Santiago 1-17 July 1898; The Siege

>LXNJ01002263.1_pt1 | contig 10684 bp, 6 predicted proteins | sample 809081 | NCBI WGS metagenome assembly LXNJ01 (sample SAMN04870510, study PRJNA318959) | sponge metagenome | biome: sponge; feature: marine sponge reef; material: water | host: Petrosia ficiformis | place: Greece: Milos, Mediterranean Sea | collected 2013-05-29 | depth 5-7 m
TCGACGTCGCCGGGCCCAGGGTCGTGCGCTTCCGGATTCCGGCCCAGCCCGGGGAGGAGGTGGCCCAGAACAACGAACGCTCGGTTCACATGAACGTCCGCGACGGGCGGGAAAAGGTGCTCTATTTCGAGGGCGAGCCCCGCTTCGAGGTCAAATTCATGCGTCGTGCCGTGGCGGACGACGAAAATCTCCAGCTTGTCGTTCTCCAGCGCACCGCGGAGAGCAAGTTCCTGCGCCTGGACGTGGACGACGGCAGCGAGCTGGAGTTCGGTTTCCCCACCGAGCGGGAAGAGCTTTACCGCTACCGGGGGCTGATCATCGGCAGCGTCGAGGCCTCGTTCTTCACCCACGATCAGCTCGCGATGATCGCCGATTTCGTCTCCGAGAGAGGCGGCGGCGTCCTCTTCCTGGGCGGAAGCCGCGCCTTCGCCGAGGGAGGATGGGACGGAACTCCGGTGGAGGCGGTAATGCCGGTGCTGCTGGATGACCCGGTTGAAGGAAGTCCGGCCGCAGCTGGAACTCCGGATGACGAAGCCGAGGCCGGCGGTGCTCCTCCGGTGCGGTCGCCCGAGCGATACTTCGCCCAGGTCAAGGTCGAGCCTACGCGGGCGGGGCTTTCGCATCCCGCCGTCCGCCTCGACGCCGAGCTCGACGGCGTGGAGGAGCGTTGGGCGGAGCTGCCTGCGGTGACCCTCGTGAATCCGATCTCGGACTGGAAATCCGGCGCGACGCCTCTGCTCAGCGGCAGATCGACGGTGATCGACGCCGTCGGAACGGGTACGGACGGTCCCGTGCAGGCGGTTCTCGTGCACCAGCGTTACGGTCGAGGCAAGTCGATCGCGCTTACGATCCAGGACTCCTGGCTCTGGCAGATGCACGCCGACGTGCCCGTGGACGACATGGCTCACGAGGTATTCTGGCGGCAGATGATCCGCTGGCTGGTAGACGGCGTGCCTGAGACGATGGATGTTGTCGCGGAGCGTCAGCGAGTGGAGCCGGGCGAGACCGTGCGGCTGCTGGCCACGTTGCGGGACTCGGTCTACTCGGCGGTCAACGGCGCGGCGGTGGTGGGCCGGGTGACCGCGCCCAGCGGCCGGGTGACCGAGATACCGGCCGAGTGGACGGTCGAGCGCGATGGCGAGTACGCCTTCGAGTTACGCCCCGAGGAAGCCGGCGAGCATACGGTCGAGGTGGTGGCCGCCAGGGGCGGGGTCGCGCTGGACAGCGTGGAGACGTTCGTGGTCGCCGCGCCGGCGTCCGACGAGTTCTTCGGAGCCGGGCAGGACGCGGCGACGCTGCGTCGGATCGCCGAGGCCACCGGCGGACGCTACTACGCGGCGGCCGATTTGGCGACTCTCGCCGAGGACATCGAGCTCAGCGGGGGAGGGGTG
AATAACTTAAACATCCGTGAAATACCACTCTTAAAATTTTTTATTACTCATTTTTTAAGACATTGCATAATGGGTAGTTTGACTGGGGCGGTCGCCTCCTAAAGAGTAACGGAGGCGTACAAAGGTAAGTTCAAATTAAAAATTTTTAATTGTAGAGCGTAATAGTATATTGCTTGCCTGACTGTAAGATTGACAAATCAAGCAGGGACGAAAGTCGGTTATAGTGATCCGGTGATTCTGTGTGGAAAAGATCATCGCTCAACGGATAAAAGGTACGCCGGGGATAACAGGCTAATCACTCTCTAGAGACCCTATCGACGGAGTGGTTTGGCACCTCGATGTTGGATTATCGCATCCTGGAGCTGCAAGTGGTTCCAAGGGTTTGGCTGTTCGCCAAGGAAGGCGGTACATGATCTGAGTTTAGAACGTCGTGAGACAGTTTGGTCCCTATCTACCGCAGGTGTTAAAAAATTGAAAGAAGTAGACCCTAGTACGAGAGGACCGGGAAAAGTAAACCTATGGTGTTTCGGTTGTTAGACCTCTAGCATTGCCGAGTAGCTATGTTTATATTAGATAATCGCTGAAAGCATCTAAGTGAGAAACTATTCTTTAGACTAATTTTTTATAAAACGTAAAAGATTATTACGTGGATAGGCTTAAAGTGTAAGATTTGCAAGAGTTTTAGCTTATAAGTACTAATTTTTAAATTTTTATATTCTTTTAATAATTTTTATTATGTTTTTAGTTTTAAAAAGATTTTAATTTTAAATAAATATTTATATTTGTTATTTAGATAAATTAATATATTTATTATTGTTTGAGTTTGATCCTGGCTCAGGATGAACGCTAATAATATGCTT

After the capture of San Juan Hill, Maj. William H. McLaughlin gathered Companies B, C, and H and, about 4:30 p.m. on 1 July, moved them into position on an adjacent ridge to the south of the blockhouse. These troops provided supporting fire for the 10th Infantry’s attack that assaulted a trench line about 400 yards away. This attack was completed in the dark, and units began entrenching and improving existing trenches. The remaining units of the 16th moved to join McLaughlin’s force that night, while Teddy Roosevelt’s 1st U.S. Volunteer Cavalry came over from Kettle Hill and began to improve positions on the 16th’s right, on San Juan Hill itself. The forward entrenchments were finished about 3:00 a.m. on 2 July, and Companies B, G, and H occupied the position with the remaining companies stationed behind in support. At dawn, Spanish troops delivered a heavy fire that continued in spasms throughout the day. About 10:00 that night, Spanish troops made a determined assault against the regiment but were readily defeated by superior American marksmanship. The regiment manned these positions until 10 July, when it was moved to a position about one and a half miles northeast of the city of Santiago itself. There it was detailed to protect three batteries of artillery (Haine’s, Parkhurst’s, and Hamilton’s Batteries) engaged in the bombardment of the city. It remained in those trenches until July 17, when the Spanish surrendered. The fighting in Cuba was over.